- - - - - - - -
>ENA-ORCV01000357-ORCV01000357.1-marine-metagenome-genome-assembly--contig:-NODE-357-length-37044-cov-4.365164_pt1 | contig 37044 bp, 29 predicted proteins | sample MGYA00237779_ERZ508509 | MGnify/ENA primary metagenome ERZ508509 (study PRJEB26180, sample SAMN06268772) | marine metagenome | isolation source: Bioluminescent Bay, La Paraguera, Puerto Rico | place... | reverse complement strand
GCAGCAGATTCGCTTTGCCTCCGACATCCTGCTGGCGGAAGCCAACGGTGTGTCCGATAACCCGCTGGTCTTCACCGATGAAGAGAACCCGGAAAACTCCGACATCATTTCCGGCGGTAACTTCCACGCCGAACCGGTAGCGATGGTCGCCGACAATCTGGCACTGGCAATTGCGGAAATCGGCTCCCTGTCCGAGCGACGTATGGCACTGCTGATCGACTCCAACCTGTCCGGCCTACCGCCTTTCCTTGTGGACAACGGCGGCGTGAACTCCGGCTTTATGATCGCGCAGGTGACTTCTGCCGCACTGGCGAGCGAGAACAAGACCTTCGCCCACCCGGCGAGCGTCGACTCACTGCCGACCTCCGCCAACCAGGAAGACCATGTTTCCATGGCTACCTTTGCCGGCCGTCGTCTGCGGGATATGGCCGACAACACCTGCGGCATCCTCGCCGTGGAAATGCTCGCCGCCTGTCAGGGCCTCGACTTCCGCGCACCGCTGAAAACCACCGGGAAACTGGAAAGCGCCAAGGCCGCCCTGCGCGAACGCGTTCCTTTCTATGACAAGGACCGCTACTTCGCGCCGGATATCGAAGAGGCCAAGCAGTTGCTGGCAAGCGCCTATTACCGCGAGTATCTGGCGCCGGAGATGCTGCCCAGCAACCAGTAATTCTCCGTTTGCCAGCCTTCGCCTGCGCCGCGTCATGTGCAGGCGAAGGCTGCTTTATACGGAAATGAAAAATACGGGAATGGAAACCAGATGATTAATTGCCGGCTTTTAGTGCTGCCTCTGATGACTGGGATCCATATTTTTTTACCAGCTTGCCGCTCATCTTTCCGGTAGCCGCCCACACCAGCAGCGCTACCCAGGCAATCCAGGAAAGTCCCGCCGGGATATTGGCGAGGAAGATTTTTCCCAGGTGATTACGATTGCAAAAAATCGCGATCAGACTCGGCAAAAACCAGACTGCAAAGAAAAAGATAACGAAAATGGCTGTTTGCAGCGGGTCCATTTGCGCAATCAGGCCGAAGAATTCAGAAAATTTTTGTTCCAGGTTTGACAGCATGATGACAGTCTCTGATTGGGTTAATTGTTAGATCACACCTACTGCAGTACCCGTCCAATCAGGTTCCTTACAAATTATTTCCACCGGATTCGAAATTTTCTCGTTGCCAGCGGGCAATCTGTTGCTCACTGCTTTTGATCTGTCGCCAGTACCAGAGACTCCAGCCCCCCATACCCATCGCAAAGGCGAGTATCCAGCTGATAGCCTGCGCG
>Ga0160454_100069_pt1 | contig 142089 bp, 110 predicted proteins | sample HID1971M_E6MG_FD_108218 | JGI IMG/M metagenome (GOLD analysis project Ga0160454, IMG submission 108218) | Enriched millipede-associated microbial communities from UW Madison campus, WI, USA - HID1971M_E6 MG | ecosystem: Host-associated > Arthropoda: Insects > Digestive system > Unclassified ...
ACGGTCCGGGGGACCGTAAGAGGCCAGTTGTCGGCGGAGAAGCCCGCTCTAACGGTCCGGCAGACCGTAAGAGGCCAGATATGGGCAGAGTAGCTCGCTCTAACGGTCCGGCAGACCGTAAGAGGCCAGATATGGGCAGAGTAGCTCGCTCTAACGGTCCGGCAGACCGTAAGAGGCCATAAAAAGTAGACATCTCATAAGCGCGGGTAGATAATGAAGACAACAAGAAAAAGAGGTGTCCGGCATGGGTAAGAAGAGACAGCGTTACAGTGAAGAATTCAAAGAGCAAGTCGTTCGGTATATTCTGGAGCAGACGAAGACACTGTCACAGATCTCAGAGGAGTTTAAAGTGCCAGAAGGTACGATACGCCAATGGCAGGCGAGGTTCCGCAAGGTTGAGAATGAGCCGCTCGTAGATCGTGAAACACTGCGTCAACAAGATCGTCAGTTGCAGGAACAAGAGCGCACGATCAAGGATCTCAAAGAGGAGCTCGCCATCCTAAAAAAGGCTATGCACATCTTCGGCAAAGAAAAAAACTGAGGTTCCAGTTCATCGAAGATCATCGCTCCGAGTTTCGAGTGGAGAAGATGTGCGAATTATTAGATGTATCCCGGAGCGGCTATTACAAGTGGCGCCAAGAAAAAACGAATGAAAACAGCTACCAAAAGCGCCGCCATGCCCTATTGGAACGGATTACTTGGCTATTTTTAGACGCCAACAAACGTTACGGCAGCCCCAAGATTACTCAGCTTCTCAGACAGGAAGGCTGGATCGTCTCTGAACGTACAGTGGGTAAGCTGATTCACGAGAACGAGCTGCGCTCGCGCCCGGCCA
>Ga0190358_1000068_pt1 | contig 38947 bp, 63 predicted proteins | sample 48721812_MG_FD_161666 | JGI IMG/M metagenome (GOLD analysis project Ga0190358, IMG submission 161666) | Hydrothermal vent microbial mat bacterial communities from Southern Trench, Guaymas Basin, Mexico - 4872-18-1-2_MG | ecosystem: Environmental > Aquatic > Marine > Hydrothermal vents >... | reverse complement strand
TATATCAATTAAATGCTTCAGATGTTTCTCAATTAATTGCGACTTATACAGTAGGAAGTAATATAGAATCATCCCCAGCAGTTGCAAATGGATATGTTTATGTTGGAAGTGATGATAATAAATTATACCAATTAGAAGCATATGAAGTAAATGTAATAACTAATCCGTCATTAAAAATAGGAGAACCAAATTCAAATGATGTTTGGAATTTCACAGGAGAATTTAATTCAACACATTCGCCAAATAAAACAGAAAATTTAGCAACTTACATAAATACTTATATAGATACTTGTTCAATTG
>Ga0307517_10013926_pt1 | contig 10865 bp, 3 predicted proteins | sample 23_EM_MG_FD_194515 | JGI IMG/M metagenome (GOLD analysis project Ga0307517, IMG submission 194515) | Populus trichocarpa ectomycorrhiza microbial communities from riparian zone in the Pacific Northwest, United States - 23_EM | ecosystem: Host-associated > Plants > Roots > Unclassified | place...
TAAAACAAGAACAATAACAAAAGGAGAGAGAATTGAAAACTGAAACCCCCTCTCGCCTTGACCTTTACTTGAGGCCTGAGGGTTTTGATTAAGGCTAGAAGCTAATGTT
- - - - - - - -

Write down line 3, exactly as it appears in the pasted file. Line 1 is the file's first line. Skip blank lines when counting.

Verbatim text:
>Ga0160454_100069_pt1 | contig 142089 bp, 110 predicted proteins | sample HID1971M_E6MG_FD_108218 | JGI IMG/M metagenome (GOLD analysis project Ga0160454, IMG submission 108218) | Enriched millipede-associated microbial communities from UW Madison campus, WI, USA - HID1971M_E6 MG | ecosystem: Host-associated > Arthropoda: Insects > Digestive system > Unclassified ...